Ten Thousand and Counting

Additional Manuscripts (Notebooks of Lord Acton)

Add them up: they come to 10,000

The Manuscripts Department has just reached a milestone with the arrival of its ten-thousandth Additional Manuscript, a collection of letters addressed to the poet and academic Michael Grant. It joins an immensely varied array of manuscript and archival material which has been 150 years in the making and includes some of the Library’s most remarkable treasures.

The practice of allotting newly-acquired manuscripts a number in the ‘Additional’ series began in the mid-nineteenth century. Between the years 1856 and 1867, the University published a five-volume catalogue of the Western manuscripts it had accumulated over the preceding centuries, the great majority of which had identifying references in the ‘two-letter’ class running from Dd.1.1 to Oo.7.60. Only in the last of these catalogue volumes did the Additional Manuscripts make an appearance, under a brief heading which noted that they ‘had hitherto no shelf-mark’.

The term ‘Additional Manuscript’ had been in use at the British Museum since the 1750s. The impetus for Cambridge to embark on this new sequence may have arisen from the concurrence of the work on the printed catalogue, which was intended to be definitive for the historic holdings of the Library’s manuscripts, and the arrival of a large new donation of documents from John Percy Baumgartner of Milton Hall. The ‘Baumgartner Papers’, comprising records gathered by the Revd Samuel Knight during the preparation of memoirs of the historian John Strype and Simon Patrick, Bishop of Ely, were given the references Add. 1 to Add. 88.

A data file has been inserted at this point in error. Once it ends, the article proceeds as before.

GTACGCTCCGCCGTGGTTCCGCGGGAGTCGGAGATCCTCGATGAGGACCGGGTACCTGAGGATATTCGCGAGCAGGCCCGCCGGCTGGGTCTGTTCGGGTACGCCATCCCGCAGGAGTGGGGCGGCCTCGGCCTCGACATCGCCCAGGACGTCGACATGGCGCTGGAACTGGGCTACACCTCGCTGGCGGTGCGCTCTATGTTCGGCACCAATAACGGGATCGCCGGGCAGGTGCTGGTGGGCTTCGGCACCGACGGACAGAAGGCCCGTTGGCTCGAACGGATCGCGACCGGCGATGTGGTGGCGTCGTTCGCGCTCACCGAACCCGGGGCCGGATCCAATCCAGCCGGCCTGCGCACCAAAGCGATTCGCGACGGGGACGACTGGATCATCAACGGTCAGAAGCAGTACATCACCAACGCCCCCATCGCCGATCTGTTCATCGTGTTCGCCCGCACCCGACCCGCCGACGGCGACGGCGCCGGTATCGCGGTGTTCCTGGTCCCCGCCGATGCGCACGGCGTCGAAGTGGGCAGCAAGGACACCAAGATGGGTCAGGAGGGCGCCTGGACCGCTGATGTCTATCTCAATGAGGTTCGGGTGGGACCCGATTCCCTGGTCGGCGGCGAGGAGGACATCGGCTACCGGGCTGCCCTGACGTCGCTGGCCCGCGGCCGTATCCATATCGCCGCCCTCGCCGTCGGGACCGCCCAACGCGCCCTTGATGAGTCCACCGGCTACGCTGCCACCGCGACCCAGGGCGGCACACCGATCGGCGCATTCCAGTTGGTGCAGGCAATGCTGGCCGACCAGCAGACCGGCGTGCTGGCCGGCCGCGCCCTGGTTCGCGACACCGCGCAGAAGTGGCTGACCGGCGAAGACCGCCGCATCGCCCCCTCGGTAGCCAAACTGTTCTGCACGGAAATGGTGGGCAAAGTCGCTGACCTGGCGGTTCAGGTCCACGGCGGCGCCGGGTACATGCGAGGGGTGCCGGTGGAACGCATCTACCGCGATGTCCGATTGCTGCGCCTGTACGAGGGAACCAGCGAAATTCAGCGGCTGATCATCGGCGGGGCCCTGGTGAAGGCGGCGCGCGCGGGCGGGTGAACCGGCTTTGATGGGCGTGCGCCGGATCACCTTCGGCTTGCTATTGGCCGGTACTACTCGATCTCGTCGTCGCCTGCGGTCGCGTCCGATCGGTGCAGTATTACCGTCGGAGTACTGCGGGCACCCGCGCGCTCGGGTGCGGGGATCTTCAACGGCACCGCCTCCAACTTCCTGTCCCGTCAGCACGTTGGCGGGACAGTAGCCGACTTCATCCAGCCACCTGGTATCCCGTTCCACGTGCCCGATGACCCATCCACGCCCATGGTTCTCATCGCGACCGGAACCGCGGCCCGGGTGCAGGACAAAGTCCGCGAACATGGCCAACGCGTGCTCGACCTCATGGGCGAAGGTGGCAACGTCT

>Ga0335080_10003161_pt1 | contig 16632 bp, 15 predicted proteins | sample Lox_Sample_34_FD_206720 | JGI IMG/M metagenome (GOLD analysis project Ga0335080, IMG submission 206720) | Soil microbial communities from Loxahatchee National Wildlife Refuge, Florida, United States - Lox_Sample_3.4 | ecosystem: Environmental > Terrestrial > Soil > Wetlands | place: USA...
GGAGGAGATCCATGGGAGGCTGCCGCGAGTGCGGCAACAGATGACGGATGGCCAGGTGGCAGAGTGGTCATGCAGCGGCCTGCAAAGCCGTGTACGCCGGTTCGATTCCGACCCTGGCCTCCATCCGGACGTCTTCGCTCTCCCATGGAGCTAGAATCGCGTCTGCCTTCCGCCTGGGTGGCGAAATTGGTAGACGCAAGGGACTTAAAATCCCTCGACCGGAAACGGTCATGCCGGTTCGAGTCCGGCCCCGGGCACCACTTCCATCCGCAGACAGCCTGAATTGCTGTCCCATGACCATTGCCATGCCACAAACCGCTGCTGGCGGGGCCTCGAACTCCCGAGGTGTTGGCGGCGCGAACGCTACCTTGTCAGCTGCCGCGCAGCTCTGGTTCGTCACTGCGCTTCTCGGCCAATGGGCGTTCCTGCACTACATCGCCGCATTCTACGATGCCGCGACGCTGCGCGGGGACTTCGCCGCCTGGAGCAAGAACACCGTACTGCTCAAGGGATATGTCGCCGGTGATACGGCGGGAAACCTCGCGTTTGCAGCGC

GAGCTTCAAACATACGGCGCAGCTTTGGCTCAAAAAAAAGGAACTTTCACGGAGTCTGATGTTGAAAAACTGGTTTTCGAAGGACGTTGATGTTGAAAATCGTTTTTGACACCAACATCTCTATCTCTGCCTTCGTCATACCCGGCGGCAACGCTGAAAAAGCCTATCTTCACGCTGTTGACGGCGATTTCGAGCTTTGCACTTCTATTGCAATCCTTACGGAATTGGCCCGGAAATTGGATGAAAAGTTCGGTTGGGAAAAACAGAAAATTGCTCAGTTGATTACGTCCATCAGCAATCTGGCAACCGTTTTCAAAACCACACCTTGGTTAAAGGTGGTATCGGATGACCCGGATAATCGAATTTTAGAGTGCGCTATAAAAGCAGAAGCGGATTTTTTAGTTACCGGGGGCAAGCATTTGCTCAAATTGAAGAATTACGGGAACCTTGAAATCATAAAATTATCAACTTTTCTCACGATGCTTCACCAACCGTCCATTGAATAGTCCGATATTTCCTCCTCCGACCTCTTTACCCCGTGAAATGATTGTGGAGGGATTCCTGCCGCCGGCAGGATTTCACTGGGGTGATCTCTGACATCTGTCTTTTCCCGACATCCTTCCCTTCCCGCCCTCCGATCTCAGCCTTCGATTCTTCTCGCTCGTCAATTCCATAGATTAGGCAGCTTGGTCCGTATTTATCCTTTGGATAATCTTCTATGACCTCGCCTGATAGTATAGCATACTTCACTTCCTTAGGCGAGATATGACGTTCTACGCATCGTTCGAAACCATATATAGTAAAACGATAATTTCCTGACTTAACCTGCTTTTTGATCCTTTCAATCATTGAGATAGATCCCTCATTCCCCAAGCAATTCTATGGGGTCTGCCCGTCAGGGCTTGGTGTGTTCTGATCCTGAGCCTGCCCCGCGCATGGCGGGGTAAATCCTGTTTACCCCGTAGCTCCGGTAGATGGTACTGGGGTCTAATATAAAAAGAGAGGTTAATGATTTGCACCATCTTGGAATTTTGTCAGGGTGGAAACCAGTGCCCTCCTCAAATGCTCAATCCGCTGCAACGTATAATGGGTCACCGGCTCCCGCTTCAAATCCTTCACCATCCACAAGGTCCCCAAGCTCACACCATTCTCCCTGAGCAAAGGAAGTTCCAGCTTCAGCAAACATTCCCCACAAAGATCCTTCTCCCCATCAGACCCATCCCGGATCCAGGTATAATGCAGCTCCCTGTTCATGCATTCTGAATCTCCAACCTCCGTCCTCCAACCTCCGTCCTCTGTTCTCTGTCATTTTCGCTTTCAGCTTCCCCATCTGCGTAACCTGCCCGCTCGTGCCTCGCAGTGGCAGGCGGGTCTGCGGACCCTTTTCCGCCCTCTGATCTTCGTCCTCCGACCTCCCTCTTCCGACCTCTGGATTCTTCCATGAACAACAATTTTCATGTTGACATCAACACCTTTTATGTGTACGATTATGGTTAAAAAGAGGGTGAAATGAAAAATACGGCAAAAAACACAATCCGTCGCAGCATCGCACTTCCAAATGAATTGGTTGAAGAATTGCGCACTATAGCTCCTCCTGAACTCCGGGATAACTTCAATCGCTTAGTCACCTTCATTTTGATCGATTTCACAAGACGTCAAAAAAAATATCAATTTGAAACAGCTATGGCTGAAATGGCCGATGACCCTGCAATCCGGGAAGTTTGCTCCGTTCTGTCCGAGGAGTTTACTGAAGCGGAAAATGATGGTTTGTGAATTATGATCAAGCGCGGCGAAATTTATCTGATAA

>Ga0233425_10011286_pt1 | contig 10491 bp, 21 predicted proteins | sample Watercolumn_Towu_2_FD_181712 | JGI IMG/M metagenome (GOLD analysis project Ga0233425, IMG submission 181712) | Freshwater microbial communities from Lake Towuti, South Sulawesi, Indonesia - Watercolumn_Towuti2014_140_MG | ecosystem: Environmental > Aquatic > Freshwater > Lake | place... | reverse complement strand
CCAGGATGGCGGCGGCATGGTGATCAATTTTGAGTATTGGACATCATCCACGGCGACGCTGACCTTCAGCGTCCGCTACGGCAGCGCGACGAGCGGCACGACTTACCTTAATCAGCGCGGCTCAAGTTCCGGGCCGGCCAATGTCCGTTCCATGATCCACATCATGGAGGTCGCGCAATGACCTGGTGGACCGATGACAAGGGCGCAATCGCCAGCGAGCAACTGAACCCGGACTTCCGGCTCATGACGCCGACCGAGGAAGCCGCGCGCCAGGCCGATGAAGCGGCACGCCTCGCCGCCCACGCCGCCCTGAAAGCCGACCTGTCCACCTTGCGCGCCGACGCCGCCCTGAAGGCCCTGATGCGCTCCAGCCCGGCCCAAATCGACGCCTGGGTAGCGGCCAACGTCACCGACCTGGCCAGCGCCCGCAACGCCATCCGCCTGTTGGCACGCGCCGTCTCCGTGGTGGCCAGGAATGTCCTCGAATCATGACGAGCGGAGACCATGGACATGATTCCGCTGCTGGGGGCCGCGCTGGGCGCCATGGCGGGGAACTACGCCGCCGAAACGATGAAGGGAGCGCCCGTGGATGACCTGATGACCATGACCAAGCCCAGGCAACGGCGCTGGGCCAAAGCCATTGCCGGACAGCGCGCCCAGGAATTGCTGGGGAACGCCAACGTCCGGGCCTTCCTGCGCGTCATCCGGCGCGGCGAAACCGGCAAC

The printed catalogue finished in 1867 carried the Additional sequence as far as Add. 337. The hugely miscellaneous character of the series was established from the start: Additionals 89–337 included a seventeenth-century Pentateuch roll in a Chinese hand, autograph corrections by John Milton on a printed copy of his poem ‘Lycidas’, a volume of 1730s Law Reports in shorthand, notes on Linnaeus by the botanist Daniel Solander, and what the catalogue sparingly described as ‘A Russian letter, with seal, framed, and hanging in the Library’—subsequently identified as a passport granted by Tsar Alexei Michailovitch to John Lent, John Hebdon and Andrew Bush in 1652.